So what about real-time traffic information? Instead of Chew’s touted day-one feature rollout, LTA has stated that the OBU will instead offer features to alert motorists when approaching an ERP-charging location and display real-time traffic incident alerts in the future, even though the device is already three years late.

In an earlier explanation, LTA cited temperature concerns. They noted that in the enclosed space of a car interior, temperatures can soar, often exceeding 50 degrees Celsius, especially when the car is parked under direct sunlight.

LTA further explained that the processing unit of the OBU, akin to a mini-computer, cannot function reliably under such high temperatures. Hence, it cannot be safely mounted on the dashboard area of a car. The footwell area offers lower temperatures, providing a more suitable environment.

The thread on the Hardwarezone forum highlighted a significant concern regarding the device’s inability to meet the basic Grade 4 requirements outlined in the JESD22-A108 standard.

This standard specifies the High-Temperature Operating Life (HTOL) testing criteria for electronic devices. Specifically, Grade 4 of the standard mandates that devices should be able to withstand exposure to temperatures of 70°C for 48 hours or 90°C for 24 hours.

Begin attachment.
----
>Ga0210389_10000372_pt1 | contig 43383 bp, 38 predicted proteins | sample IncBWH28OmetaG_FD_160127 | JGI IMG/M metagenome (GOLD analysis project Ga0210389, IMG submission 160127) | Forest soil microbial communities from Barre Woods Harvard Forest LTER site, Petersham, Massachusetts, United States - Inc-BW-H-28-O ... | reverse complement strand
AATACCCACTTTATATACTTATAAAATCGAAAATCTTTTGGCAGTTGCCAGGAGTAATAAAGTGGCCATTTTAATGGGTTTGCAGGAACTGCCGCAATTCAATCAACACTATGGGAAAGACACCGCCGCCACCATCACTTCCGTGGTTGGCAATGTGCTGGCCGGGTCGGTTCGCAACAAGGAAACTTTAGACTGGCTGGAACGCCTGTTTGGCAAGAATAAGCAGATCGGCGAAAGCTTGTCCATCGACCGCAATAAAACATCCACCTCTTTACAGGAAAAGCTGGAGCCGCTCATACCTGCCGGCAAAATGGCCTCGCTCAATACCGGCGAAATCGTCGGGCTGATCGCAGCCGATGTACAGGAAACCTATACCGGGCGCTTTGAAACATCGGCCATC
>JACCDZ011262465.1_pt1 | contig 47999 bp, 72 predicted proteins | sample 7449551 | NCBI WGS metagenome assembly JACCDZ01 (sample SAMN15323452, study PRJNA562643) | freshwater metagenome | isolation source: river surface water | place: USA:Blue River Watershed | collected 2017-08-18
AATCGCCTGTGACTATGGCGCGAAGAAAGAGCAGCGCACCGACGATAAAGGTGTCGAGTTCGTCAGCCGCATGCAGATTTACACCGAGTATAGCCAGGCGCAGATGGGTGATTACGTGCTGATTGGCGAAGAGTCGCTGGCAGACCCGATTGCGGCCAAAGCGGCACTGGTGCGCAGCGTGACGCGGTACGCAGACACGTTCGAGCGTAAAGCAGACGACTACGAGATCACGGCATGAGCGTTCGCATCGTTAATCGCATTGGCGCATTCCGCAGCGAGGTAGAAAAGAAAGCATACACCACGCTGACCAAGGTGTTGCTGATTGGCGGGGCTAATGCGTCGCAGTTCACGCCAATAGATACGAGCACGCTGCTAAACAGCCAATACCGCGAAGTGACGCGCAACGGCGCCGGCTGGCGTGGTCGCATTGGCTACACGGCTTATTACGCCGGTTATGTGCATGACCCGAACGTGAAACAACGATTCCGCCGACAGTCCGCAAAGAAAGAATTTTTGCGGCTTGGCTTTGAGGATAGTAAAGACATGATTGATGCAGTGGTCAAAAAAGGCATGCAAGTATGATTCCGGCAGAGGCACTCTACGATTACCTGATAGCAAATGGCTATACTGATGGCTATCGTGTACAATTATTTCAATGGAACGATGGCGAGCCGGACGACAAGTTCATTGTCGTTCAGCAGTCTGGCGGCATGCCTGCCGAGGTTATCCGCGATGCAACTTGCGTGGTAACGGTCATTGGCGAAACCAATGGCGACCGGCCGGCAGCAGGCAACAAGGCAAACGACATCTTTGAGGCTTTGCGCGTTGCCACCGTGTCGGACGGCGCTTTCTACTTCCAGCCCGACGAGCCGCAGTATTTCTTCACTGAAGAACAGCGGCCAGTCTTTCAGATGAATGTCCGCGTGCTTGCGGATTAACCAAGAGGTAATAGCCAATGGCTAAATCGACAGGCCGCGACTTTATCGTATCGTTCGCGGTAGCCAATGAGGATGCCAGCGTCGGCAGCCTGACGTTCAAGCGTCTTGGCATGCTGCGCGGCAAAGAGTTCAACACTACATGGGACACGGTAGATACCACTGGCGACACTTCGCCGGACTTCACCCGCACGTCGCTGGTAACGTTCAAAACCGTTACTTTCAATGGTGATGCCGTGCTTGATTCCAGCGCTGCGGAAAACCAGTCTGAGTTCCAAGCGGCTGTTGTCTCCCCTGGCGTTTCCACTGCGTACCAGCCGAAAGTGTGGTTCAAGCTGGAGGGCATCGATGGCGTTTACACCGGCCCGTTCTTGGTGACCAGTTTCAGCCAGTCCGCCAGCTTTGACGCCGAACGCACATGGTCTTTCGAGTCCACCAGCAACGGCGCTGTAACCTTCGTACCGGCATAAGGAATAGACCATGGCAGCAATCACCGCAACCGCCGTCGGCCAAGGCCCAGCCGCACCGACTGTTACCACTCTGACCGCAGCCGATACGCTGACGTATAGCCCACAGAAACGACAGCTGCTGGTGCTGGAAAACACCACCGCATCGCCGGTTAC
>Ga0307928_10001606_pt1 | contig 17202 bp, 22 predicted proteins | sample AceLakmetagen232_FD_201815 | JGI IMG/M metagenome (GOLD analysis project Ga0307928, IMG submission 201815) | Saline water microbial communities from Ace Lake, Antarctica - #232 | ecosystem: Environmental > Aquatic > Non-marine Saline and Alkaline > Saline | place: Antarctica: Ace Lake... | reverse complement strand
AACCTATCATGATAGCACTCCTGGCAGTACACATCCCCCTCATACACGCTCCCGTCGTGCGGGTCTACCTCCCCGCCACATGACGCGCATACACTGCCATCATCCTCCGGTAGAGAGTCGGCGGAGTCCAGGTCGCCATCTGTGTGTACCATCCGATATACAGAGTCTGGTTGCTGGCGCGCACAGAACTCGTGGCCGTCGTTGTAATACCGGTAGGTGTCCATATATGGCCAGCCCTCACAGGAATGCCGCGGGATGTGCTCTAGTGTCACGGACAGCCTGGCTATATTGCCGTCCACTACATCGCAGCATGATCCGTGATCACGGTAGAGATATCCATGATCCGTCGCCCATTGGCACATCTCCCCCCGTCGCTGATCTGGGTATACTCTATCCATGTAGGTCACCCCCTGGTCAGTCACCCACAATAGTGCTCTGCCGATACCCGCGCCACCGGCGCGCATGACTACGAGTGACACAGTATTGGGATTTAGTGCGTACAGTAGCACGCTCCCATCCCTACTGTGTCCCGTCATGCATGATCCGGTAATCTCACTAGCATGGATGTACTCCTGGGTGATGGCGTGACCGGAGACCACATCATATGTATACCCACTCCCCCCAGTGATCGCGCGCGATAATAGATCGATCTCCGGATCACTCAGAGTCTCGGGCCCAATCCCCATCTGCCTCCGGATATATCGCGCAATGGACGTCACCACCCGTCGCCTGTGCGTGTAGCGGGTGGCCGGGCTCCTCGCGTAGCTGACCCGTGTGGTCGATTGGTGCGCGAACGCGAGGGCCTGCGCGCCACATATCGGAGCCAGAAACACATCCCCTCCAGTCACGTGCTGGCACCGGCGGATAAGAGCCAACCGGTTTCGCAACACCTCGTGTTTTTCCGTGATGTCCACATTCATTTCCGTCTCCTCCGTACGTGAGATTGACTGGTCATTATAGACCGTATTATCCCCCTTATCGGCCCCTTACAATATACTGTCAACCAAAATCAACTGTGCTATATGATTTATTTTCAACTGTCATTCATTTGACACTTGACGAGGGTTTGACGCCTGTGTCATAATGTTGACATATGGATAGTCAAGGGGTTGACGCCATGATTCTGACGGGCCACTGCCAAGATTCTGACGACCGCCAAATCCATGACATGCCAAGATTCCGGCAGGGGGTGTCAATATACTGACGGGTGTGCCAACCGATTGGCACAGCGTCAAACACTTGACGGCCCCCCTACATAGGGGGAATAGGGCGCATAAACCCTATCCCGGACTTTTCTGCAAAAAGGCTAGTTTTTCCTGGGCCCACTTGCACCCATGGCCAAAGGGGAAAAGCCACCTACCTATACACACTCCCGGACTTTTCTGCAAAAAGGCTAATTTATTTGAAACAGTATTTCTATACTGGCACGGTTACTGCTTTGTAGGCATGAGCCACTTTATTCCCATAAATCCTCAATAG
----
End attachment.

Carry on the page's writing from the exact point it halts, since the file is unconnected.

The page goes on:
The fact that the device fails to meet these fundamental requirements raises serious questions about its thermal performance and overall reliability, as outlined by the industry-standard testing protocol, especially since the original ERP OBU could be designed as a single unit and placed on the dashboard, in the same operating condition when the upgraded device has to have its processing unit mounted away from the sun.

Now, going back to Chew’s original assessment of the anticipated design of the device back in 2016, could it be that the device that NCS and MHI presented in the 18-month trial was actually smartphone-sized but later revised when applied to the island scale as its previous model was unable to achieve the same results?

If it wasn’t, then why did Chew say that the device was a smartphone-sized device instead of just coming out bluntly to say it would be a three-piece device?

Furthermore, in response to media queries about the photos circulated on, LTA acknowledged that the single-unit designs were used in a study back in 2016.

Looking at the concept design, I would reckon these single-unit devices would not have incurred the wrath of car users if they had been adopted. But then again, the bulky device might have design flaws, such as its weight and mass, which would have posed a risk to car users in the event of an accident, as the suction cup might not be able to hold the weight of the device, especially with its momentum.

A video showcasing the interaction with the device reveals its unresponsiveness, with many commenting that it resembles mobile tablets from ten years ago. They also highlight the difficulty of inserting the card and locating the device.

But then, if the device did not meet the specifications of the tender, shouldn’t the product be thrown back to the contractor rather than compromising with the contractor as to what they can work with?